“The only thing that’s changed is everything,” says the slogan Apple unveiled along side the iPhone 6s and iPhone 6s Plus. It’s an attempt to address the perception that the odd-year “s” updates to the iPhone line are minimal and uninteresting.
Yes, the “s” models look more or less like their predecessors, but for quite a while Apple has used these cycles to upgrade a lot of the stuff on the inside. This year is no different: The iPhone 6s and 6s Plus offer some major improvements, with better cameras (front and back), much faster processors, more responsive Touch ID, and the single biggest improvement to the iPhone’s user interface in its history.
But other than that, y’know, no big deal.
Same style, different measurements
Let’s start with the part of the iPhone that doesn’t change on “s” models: the outside. While Apple’s new 2015 phones seem indistinguishable from last year’s models, if you check carefully you’ll discover they’re slightly larger and heavier.
Both iPhone 6s models are fractions of a millimeter wider, longer, and thicker than their iPhone 6 equivalents. I absolutely couldn’t tell the difference, and the Apple leather case I’ve been using on my iPhone 6 for the last year slipped onto the 6s without any trouble. (Extremely tight, precisely made cases might have trouble fitting the new models, but I’d wager that most cases won’t have any trouble being repurposed for a newer model.)
The change in weight, on the other hand—which appears to be related to the addition of 3D Touch sensors under the display, and possibly the new Taptic Engine—well, that’s noticeable. The iPhone 6s and iPhone 6s Plus both feel denser than the iPhone 6 models. The difference is less than an ounce, and it’s less than the weight of my Apple leather case, but it’s there. Just like getting used to the extra weight of a case, after a day or two you probably won’t notice the difference. But it is perceptible in a way that the changes in the iPhone 6s’s dimensions aren’t.
One of my least favorite things about the iPhone 6 design is that it feels a bit slippery, like a bar of soap. I never used to put cases on my iPhones, but my iPhone 6 has been in a case for the past year. Early reports suggested that the metal surface of iPhone 6S models, which use the stronger 7000-series aluminum Apple also uses in the Apple Watch Sport, was somehow more tacky or “grippable” than the older phones. When I asked Apple about this, they declined to say anything, and if I’m reading between the lines I think the suggestion there is that Apple doesn’t think there’s any difference.
Yet, I’ve seen people online who are convinced that their iPhone 6S units are less slick than their old phones. I’ve handled a bunch of iPhone 6S models now, and one of them—a 6S in the new Rose Gold color variant, which is pleasantly pink—did indeed feel noticeably tackier to the touch. But I’ve got a silver 6S Plus and a space gray 6S here that feel exactly as slick as last year’s models. It’s not the colors themselves—I heard from someone who is convinced their space gray 6S isn’t as slippery.
What’s happening here? Part of it could be a placebo effect, but my guess is that some change in Apple’s production process-either the manufacture of the aluminum itself or, more likely, the anodization process that each aluminum backplate undergoes—has introduced some variation in the texture of the iPhone’s surface. So if you buy an iPhone 6S, might it be a little bit easier to grip than the iPhone 6? It’s possible, but I sure wouldn’t count on it.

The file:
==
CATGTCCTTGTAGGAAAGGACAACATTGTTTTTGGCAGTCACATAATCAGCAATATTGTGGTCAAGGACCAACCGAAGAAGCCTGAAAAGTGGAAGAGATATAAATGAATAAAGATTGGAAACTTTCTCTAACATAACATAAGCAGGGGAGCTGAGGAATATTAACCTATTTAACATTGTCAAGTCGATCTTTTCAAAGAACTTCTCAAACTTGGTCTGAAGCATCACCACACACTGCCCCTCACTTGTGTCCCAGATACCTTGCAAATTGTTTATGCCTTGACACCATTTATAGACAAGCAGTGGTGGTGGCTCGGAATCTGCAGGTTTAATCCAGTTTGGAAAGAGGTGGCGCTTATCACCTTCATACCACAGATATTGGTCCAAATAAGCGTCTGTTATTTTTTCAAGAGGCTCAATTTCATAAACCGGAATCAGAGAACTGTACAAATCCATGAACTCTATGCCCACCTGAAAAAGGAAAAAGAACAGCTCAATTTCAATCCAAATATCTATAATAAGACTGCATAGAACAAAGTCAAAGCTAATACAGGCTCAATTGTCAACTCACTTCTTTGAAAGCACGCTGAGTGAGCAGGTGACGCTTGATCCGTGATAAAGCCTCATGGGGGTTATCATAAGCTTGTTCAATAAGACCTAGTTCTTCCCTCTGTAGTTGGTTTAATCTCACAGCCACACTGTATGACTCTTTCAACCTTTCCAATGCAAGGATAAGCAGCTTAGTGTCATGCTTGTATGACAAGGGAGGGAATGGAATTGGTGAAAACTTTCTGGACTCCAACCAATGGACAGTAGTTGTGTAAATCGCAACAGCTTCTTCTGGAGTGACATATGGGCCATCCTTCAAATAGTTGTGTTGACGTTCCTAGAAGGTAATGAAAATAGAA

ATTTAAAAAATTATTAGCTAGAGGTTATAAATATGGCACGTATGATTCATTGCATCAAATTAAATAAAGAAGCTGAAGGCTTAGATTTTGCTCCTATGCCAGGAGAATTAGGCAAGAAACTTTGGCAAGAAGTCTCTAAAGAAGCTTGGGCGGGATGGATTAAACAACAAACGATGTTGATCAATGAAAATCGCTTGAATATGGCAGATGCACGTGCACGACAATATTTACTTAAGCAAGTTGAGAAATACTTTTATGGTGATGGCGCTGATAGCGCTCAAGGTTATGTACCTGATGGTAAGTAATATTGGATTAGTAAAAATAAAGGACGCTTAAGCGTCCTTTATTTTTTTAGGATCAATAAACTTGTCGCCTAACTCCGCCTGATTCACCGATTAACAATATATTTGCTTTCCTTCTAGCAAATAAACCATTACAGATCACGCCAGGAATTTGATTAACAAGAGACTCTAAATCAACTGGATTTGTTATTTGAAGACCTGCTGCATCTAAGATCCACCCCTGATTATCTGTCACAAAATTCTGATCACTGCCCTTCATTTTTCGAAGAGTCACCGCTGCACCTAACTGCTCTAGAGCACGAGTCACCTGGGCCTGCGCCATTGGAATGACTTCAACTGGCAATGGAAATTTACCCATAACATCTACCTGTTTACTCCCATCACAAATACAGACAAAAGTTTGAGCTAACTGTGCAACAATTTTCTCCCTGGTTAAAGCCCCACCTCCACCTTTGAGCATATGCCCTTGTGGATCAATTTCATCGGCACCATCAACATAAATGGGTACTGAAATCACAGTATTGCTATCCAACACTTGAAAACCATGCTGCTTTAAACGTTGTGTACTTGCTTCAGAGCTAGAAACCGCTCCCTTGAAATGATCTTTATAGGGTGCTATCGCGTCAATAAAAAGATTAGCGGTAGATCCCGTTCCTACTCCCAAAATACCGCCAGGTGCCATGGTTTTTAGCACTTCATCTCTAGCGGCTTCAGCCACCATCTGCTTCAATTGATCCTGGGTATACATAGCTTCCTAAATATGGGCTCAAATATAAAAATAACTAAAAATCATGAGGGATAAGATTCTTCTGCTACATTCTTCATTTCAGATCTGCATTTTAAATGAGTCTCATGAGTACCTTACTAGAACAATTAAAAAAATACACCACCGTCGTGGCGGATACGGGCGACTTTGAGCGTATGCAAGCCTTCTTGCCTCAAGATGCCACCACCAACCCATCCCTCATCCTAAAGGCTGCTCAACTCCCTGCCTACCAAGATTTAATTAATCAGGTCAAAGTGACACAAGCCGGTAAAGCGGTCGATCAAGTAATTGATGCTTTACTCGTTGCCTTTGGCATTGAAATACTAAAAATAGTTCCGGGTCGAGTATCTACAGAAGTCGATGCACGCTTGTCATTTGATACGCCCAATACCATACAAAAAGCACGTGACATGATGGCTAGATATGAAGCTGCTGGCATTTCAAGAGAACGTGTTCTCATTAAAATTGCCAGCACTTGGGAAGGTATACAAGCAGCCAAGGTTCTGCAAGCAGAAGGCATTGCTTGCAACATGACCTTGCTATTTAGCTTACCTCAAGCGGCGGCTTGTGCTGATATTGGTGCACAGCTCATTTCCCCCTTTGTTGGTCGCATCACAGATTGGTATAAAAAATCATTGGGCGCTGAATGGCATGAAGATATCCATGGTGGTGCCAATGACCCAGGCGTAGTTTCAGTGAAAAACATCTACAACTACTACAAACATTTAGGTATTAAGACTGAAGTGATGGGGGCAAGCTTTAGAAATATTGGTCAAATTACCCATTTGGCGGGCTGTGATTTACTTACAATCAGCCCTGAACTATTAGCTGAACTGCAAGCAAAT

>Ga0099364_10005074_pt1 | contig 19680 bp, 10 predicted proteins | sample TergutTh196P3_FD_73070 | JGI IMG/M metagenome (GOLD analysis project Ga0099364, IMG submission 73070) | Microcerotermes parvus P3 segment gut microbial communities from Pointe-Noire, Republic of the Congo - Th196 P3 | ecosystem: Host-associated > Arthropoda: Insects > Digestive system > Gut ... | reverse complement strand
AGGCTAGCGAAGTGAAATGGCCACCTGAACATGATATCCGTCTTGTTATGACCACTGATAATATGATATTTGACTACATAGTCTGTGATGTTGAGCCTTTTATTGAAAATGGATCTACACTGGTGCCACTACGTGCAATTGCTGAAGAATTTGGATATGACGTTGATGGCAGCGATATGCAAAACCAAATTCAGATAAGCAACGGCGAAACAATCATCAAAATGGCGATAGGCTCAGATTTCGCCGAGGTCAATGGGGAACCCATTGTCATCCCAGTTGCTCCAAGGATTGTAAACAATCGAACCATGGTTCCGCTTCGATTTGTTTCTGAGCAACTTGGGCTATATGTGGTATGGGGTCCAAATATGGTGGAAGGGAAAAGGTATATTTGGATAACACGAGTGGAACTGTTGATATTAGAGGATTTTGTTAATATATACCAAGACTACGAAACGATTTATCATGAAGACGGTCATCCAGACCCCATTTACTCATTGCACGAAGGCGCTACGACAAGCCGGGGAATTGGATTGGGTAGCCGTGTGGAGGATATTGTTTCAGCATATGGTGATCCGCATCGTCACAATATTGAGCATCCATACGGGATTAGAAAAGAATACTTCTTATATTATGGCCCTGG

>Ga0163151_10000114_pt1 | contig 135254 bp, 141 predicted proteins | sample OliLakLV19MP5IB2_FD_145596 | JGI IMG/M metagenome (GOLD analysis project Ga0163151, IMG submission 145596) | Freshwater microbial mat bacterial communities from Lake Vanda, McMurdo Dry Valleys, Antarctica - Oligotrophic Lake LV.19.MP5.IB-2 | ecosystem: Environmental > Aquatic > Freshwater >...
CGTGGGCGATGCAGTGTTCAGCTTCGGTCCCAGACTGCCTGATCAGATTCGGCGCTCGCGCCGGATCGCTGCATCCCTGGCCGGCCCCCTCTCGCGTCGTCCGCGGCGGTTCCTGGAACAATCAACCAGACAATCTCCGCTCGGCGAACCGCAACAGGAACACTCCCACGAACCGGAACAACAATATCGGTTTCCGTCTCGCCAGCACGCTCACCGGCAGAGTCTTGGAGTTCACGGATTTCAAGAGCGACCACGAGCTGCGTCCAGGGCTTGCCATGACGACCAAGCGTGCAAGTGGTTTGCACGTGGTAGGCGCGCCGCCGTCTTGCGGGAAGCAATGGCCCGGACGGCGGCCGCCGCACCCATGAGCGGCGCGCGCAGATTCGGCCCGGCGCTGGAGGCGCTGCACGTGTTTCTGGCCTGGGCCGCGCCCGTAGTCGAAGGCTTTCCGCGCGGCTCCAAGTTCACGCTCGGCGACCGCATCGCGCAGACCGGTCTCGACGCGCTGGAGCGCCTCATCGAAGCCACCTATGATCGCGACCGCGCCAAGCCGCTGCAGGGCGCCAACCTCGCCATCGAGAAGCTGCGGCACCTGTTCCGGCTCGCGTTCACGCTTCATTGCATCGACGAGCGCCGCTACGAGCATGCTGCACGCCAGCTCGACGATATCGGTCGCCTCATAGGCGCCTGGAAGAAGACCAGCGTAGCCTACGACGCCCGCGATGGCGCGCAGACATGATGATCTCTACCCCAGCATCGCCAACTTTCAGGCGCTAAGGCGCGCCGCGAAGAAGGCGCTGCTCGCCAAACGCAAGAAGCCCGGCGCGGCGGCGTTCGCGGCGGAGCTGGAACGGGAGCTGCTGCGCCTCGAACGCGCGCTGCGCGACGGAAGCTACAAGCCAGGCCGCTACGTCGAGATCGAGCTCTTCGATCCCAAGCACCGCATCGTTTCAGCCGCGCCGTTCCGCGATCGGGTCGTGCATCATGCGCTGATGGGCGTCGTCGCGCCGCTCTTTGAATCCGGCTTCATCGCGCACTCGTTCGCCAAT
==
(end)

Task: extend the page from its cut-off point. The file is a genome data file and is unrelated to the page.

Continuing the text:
A touch screen with dimension
The banner feature of the iPhone 6s and iPhone 6s Plus has got to be 3D Touch, which allows the iPhone to sense how much pressure you’re putting on its screen, and react to that in some interesting ways.
If you’re on the home screen and push a little extra harder on an app icon, you’ll usually (apps have to be updated to support this feature) see a menu of up to four Quick Actions. As the menu pops up, you’ll also feel a slight vibration coming from the phone’s Taptic Engine, which can create much more subtle vibration patterns than previous iPhones. In fact, if you push on an app that doesn’t offer Quick Actions, you’ll feel a longer triple-vibration pattern that indicates that there’s nothing to see.
Apple has done a great job integrating haptic feedback into 3D Touch, and the combination of your own sense of pressure on your fingertips and the vibration of the Taptic Engine is greater than the sum of its parts. Because the vibrations provide instant feedback about how hard to push in order to trigger 3D Touch, I never really had a problem triggering the feature accidentally.
The items in Quick Actions menus are essentially links to different features or areas of the app whose icon you’re touching, allowing you to open the app and jump quickly to a specific area. For example, rather than opening the Camera app, tapping the icon to switch from the iSight camera to the FaceTime camera, and potentially swiping to get the app into Photo mode, you can just choose Take Selfie from the Quick Action menu. The Camera app opens, automatically switches to Photo mode, and changes to the FaceTime camera
When you are using an app, developers can choose how to use 3D Touch, if at all. Apple has provided the tools for developers to support a convention that it’s using in most of its own apps, which it calls “peek and pop.” When you provide a little bit of pressure on an on-screen item that’s concealing more information—this could be an icon representing a friend, a message in a Mail or Messages list, or a webpage link—the Taptic Engine provides a small vibration as a floating window pops up with a preview of the underlying information. If the item doesn’t interest you, you can remove your finger from the glass and the window goes away. If you want to know more, you can press a little bit harder and you’ll get a stronger vibration as the window “pops” open, just as if you had tapped on it to begin with.
It’s a nice feature, a little bit like Quick Look on the Mac. What makes it a bit more intriguing is that you can perform actions right from within the “peek” itself. For example, in Mail I can drag a “peek” to the right to mark a message as unread, or drag it left to archive it. If I drag the “peek” up, I get a menu that lets me choose to reply, forward, move, mark, or set a notification on that message. In Messages, dragging up on a “peek” brings up a list of auto-reply messages, so I can quickly answer a text.